Remembering A Fallen Colorado Racer

Last week on February 17th, we talked about how the Pikes Peak International Hill Climb has retained Broadmoor as its principal sponsor, but to the participants and organizers of the Race to the Clouds, that day had an even deeper significance. February 17th was the birthday of Carl Sorensen, the motorcycle racer who died in the 2015 PPIHC.

Remembering A Fallen Colorado Racer

Carl was from Centennial and had ridden in the Hill Climb two times before the crash that took his life. He was 39 years old, a father, a husband, and a man with a passion for riding motorcycles as fast as they could go. He had been racing for around 10 years.

Sorensen worked as a mechanic for the Denver sanitation district when he wasn’t seeking thrills on two wheels. His mechanical skills served him well as a handyman and allowed him to personally tweak the motorcycles he loved to race. His passion for the sport was so great that he hated winter because the cold and ice kept him off the racetrack. As an experienced racer, Sorensen had experienced his bumps, bruises and broken bones, but he never gave up. He would always pick himself up and keep pushing his motorcycle further, which is probably why he was hired to ride a Ducati during the 2015 race up Pikes Peak.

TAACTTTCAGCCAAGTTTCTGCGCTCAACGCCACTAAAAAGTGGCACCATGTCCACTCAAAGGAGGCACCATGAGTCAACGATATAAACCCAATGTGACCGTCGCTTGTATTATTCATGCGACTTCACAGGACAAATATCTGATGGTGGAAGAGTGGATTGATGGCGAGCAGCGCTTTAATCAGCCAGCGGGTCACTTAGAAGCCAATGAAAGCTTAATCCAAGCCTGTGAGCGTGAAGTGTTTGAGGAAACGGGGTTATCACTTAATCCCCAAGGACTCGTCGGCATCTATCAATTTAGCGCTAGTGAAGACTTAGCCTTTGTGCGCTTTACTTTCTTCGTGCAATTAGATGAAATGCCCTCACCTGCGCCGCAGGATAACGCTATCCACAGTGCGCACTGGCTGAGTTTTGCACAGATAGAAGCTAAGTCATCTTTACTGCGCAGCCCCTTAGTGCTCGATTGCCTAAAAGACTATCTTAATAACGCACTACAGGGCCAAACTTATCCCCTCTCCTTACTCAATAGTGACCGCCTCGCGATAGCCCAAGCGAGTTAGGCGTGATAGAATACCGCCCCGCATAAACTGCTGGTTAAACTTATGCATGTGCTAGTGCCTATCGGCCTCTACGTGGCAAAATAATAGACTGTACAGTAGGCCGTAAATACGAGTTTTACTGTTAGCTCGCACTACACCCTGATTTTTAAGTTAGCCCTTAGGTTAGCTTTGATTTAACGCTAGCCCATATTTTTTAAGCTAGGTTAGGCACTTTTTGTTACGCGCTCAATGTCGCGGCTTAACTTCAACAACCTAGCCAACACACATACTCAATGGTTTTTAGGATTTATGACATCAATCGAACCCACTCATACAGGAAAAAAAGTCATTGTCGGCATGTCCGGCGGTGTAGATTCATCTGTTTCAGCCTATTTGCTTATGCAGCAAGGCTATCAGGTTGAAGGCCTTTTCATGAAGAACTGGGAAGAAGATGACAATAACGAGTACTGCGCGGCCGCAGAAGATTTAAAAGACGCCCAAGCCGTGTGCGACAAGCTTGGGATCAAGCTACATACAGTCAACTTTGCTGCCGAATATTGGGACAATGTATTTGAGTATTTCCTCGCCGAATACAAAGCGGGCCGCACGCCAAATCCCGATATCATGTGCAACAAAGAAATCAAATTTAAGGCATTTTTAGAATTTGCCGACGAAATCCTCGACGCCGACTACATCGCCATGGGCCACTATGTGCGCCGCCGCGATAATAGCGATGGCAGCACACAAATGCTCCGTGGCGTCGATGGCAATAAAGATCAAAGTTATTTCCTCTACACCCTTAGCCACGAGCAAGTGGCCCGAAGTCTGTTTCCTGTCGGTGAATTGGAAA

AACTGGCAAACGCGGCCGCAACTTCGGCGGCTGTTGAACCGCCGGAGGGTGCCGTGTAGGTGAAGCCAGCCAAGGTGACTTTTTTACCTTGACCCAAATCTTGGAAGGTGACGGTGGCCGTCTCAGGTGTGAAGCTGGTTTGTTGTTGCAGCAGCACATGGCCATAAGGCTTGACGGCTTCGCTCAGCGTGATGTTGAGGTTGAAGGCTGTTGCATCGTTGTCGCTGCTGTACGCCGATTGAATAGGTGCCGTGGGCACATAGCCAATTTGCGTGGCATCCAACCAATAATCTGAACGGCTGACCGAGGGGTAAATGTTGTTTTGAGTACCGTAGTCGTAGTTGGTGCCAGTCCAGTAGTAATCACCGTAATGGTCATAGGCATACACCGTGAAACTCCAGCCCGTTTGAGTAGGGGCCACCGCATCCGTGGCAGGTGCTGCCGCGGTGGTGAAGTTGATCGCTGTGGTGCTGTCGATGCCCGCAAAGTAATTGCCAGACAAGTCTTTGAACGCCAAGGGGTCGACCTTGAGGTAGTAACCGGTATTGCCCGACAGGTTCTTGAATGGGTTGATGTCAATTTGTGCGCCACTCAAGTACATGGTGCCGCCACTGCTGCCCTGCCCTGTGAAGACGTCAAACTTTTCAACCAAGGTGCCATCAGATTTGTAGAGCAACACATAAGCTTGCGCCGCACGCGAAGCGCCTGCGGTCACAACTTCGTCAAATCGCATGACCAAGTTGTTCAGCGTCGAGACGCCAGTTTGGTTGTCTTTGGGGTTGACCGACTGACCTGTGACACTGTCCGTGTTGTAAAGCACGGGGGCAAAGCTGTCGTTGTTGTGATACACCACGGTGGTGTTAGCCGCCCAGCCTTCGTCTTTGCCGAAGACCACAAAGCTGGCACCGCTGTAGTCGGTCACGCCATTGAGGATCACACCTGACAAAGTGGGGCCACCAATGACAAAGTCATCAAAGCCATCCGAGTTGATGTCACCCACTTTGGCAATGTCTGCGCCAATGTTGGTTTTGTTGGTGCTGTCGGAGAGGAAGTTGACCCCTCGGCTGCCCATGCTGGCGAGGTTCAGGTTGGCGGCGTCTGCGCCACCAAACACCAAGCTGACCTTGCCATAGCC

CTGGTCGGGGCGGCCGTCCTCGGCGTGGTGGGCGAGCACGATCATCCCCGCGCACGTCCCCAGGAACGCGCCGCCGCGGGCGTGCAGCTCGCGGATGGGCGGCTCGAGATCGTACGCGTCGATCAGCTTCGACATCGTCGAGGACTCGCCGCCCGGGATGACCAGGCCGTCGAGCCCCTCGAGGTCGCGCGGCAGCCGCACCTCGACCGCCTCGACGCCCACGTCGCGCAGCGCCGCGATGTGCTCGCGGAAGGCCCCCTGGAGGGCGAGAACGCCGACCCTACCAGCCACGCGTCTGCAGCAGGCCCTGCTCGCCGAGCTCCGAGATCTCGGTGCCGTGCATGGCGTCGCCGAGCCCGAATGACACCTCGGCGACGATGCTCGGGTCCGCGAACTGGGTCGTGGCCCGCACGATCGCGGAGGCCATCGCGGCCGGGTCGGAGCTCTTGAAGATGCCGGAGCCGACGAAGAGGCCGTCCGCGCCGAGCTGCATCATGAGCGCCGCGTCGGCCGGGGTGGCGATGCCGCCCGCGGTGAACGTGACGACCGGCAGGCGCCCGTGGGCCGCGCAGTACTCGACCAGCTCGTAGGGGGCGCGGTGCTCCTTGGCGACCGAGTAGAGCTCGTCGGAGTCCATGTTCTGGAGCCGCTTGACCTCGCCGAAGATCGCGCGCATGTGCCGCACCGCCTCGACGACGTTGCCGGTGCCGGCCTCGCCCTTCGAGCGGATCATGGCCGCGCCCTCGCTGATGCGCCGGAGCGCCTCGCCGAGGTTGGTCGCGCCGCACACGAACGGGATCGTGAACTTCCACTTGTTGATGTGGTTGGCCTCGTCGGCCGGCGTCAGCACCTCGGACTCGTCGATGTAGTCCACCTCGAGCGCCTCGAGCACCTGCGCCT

After two practice runs, Carl had told his crew that the bike was “running great,” so he saddled up for one more practice run to the summit. He was pushing to break the 10-minute barrier, and his last run was just over that time, but things went wrong somewhere between the Devil’s Playground and the summit.

Sorensen’s wife says that Carl knew the risks and this is how he would have wanted to go, and now that the PPIHC has updated the rules for the race, many are hoping the hill will be even safer for the racers riding to the top. With another year of racing about to start, we want to remember the brave souls who have risked it all for the sport they love.

Good luck and ride safe everyone—from the motorcycle attorneys at the Metier Law Firm.

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